Children in Zimbabwe have reason to rejoice: a court has ruled that parents and teachers will no longer be legally allowed to beat them.
Earlier this week, Zimbabwe’s High Court has ruled that corporal punishment is a cruel and unusual method of improving behavior, both in the classroom and in the family home.
The issue came to the High Court’s attention after Linah Pfungwa’s six-year-old child came home from school one day with purple welts and bruises.
It turns out that the girl’s teacher beat the six-year-old mercilessly after Pfungwa forgot to sign her daughter’s reading book, which serves as proof that the girl completed her homework.
“My child suffered major bruises, and I took photographs and pictures… She had deep bruises on her back, and she could hardly sleep properly,” Pfungwa told the state-run Chronicle newspaper, according to the BBC. “I posted the pictures of my daughter on our WhatsApp group for other parents to observe and it turned out that other children had also been assaulted.”
Pfungwa filed a legal document that stated her daughter’s teacher repeatedly struck her child with a rubber pipe. According to Pfungwa, it is outrageous that this form of violence is used to discipline children when there are other ways to teach good behavior.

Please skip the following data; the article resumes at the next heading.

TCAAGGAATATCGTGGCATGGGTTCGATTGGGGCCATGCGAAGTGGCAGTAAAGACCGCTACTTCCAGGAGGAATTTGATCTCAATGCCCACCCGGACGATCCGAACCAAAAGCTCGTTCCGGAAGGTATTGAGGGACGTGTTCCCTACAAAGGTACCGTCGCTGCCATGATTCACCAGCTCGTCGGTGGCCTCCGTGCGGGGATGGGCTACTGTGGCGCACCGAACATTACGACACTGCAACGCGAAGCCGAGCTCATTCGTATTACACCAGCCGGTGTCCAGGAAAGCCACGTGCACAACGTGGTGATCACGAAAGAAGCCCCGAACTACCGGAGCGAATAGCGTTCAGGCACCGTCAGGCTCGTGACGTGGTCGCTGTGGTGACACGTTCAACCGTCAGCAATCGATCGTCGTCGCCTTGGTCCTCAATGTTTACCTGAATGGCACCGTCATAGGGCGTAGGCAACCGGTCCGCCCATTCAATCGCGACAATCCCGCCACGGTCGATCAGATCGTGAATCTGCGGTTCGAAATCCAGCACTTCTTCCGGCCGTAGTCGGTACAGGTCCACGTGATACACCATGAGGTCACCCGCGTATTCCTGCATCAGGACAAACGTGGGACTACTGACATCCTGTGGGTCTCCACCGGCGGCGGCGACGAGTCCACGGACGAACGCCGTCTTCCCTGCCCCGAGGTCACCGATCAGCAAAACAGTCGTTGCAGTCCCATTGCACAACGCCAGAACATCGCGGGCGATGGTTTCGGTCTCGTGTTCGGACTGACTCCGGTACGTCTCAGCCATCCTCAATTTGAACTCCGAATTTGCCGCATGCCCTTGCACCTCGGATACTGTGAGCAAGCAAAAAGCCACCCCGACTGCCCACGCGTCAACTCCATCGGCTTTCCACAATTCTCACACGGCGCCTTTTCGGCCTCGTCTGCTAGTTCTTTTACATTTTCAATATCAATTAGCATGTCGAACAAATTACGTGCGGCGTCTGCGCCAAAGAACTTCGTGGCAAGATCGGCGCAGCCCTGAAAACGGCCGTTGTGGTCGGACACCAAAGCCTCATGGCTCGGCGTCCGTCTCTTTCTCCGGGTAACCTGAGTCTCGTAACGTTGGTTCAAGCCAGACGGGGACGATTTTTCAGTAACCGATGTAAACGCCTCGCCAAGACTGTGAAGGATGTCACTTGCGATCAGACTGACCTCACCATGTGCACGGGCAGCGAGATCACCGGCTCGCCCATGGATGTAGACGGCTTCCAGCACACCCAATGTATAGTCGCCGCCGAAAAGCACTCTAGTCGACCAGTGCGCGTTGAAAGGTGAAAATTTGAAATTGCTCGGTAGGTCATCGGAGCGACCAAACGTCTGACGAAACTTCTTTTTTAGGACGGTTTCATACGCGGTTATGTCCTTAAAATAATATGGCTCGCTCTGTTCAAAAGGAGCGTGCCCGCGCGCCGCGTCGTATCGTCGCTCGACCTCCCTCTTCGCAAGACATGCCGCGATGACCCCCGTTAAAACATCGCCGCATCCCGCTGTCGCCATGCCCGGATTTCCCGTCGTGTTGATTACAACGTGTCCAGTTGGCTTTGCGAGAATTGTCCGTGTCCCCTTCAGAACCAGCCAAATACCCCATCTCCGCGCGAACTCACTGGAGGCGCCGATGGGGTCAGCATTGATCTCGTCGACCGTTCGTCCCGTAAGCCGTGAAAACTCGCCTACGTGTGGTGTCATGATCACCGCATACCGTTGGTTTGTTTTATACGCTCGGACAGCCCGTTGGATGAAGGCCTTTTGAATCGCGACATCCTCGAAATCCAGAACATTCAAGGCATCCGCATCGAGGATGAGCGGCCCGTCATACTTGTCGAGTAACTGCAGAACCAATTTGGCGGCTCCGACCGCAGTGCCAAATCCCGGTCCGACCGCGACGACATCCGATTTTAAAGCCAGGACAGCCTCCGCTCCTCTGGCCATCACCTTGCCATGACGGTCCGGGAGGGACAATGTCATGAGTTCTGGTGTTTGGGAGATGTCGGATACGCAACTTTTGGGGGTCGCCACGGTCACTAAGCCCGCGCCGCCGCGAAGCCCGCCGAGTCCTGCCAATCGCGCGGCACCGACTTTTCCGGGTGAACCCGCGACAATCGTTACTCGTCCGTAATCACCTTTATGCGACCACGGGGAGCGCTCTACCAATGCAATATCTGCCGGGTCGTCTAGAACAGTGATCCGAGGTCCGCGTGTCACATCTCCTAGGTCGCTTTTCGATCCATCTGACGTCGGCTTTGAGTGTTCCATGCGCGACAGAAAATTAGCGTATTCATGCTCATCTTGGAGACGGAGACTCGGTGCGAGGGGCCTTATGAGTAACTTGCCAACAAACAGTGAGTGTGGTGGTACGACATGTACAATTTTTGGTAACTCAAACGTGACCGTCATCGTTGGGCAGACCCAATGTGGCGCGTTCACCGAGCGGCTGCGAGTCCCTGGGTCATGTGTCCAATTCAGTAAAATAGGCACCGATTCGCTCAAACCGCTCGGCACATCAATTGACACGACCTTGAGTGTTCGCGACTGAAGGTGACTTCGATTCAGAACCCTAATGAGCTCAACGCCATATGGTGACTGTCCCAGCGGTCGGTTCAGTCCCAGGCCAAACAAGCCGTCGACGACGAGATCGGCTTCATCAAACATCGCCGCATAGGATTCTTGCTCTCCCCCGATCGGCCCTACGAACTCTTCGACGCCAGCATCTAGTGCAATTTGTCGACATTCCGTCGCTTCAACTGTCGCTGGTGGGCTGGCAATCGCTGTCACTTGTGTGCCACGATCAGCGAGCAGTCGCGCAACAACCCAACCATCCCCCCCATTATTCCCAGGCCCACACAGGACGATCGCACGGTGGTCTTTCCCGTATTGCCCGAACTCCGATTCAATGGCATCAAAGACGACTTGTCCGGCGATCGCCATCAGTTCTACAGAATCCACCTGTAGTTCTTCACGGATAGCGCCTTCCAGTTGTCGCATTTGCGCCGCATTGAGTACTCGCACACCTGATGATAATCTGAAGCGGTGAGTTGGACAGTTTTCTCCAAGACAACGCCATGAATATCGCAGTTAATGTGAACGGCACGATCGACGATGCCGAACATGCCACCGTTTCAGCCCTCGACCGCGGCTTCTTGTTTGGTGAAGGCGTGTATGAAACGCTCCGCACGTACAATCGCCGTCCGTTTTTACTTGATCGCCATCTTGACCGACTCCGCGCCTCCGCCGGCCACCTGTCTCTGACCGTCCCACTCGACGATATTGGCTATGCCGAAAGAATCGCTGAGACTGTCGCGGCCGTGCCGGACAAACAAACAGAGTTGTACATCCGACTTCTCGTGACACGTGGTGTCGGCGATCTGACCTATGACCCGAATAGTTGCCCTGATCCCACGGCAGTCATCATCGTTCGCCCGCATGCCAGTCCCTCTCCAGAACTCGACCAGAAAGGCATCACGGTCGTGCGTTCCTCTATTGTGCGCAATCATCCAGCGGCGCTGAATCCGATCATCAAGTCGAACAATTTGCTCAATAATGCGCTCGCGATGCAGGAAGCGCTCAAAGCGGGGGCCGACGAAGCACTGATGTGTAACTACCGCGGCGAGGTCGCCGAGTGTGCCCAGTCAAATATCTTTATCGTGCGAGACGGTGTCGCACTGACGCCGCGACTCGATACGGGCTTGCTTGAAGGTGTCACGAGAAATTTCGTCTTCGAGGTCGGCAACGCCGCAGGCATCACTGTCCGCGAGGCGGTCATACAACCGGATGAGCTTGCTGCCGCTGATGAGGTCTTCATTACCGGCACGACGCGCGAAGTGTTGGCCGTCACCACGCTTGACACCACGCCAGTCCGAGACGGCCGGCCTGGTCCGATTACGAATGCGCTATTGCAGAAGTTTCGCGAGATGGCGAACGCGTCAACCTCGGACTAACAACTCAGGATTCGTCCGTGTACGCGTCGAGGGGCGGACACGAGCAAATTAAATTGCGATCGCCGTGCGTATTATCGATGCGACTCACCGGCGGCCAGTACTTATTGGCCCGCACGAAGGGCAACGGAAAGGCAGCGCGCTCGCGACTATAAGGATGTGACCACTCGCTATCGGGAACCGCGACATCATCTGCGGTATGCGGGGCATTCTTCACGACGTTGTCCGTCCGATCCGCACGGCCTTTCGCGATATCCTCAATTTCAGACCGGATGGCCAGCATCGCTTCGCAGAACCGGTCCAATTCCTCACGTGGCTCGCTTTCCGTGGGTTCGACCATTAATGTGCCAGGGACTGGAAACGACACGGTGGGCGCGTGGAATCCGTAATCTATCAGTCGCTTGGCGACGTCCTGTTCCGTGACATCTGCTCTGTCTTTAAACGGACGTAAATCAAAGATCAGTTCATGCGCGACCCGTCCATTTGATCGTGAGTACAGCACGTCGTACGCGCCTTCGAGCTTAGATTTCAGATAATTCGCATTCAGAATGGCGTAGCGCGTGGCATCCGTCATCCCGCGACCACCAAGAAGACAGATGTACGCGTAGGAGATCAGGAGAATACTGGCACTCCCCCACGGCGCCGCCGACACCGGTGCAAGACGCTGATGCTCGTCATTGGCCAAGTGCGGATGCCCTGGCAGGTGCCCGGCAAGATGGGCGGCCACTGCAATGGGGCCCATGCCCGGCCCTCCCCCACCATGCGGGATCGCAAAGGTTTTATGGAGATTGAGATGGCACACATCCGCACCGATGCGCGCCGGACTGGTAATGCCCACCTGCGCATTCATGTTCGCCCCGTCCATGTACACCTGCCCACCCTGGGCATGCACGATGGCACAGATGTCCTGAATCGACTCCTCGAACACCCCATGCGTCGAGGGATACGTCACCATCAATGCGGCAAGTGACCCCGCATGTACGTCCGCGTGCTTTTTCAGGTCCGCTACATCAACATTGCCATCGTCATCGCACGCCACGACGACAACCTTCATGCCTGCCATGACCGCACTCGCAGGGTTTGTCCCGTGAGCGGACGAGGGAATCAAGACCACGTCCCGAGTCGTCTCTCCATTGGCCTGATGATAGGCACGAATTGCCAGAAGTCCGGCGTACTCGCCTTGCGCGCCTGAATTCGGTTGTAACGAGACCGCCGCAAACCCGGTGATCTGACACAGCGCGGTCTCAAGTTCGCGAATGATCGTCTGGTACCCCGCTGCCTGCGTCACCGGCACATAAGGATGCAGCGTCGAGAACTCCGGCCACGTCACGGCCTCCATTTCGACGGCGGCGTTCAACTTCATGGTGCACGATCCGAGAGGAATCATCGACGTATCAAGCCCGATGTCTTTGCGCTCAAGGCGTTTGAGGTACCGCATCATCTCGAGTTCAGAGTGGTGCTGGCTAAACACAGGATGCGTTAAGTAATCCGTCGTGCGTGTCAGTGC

“If my child misbehaves, I ground her by denying her access to television as well as denying her pocket money or other goodies like sweets and presents,” Pfungwa said. “If she does well, I reward her by presents or extra hours of watching television. … My child is well-behaved and well-brought up simply as a result of the dialogue that I use as a means of discipline.”
While the constitutional court still needs to sign off on the High Court’s ruling, High Court Justice David Mangota agreed with Pfungwa’s assessment, calling corporal punishment for children unconstitutional.
According to the BBC, the ruling stands to transform how Zimbabwean parents have disciplined their children for centuries.